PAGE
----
For bilateral organisations and donors:
- Providing technical and financial support to countries adopting the GAPPD as part of their national child survival commitments;
- Scaling up investments in and support for governments working toward integration in accordance with internationally recognised principles of aid effectiveness;
- Incentivising integrated approaches to protect, prevent and treat pneumonia and diarrhoea in the way funds are disbursed, results are measured and global and national policies are influenced.
For WHO and UNICEF:
- Harnessing their regional and national program staff to work with member countries on effectively implementing the GAPPD.
"Cambodia has already made progress integrating our programs and policies to improve prevention and treatment of diarrhoea and pneumonia," said Professor Eng Huot, secretary of state, Ministry of Health, Cambodia. "With the release of the Global Action Plan, we have the roadmap needed to make strong gains for all our children."
The launch of the Global Action Plan comes at a critical time, as countries strive to achieve the Millennium Development Goals (MDG) by the 2015 deadline. While tremendous progress has been made and child deaths have plummeted in the last 20 years, too many children are still dying from pneumonia and diarrhoea. Tackling these two leading killers of children together will have the single greatest impact on improving child survival. While stepping up efforts to meet MDG 4--a two-thirds reduction in child deaths, those working on the post-2015 development framework must prioritise integrated approaches to improving child health, like the GAPPD, and set goals for expanding access to health care, safe water and sanitation.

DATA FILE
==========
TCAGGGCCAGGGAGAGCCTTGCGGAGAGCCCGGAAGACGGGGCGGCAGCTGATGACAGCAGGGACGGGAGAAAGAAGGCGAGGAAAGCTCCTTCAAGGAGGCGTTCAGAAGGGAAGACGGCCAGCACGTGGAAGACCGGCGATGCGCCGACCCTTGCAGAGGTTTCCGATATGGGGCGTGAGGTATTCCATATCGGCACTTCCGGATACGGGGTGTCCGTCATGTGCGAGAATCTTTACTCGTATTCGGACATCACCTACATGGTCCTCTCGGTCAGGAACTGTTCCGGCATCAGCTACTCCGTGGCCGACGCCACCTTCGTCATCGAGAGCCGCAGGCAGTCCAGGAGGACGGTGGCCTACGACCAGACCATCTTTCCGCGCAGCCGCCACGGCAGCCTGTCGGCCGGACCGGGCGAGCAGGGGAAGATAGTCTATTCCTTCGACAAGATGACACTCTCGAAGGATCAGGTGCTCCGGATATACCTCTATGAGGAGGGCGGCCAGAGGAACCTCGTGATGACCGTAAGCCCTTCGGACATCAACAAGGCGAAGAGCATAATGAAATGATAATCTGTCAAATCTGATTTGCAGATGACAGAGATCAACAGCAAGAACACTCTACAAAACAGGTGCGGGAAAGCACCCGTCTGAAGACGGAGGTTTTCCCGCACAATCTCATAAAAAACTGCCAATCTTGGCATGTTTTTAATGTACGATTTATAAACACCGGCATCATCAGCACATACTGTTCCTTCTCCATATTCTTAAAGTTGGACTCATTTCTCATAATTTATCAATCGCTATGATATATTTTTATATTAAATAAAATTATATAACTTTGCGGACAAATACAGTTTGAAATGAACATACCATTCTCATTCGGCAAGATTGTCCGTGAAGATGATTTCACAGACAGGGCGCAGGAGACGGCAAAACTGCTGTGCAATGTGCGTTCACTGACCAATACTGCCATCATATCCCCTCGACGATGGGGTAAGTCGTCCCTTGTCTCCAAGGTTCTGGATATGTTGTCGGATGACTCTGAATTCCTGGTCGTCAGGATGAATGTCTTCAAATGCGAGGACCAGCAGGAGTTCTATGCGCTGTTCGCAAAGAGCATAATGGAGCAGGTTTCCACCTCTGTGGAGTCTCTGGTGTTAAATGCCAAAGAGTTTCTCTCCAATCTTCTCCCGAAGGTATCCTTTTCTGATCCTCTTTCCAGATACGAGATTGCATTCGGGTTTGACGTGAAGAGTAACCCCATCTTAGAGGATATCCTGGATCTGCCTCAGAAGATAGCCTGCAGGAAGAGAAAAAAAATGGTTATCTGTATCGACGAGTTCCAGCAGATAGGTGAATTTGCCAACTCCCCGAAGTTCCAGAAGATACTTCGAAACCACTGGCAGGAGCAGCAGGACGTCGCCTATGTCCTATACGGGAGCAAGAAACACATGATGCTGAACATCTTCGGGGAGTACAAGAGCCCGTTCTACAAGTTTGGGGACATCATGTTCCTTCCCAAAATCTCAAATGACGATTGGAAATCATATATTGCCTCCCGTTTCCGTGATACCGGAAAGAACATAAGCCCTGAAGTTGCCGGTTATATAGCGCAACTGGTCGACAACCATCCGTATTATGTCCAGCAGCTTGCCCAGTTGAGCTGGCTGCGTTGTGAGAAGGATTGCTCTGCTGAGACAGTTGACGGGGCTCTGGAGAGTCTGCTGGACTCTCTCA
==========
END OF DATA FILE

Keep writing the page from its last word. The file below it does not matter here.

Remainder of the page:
"A world where two million fewer children die from pneumonia and diarrhoea is achievable because we already have the solutions--the vaccines and medicines, clean water and energy, and other key services vital to healthy childhoods," said Dr. Jim Yong Kim, president, World Bank. "The critical challenge is delivery to the children who need these interventions the most. The World Bank is committed to investing in the health of children and in health systems that can sustainably deliver quality, affordable health care to the most vulnerable children."
NGO and CSO Statement of Support Signed on to by More Than 100 Organizations
Individual Comments and Statements of Support from Key Leaders and Experts
WHO and UNICEF's GAPPD Report and Related Content (These materials are embargoed until April 12. Please contact Guillermo Meneses for advance access.)
The Lancet series on Pneumonia and Diarrhoea (Please note: these articles are embargoed until April 12. Please contact Guillermo Meneses for advance access.)
For a comprehensive suite of resources and materials, please visit: http://www.
Partners representing more than 100 organisations from countries around the world stand ready to work with national governments to set priorities, identify challenges and establish integrated approaches to fight pneumonia and diarrhoea.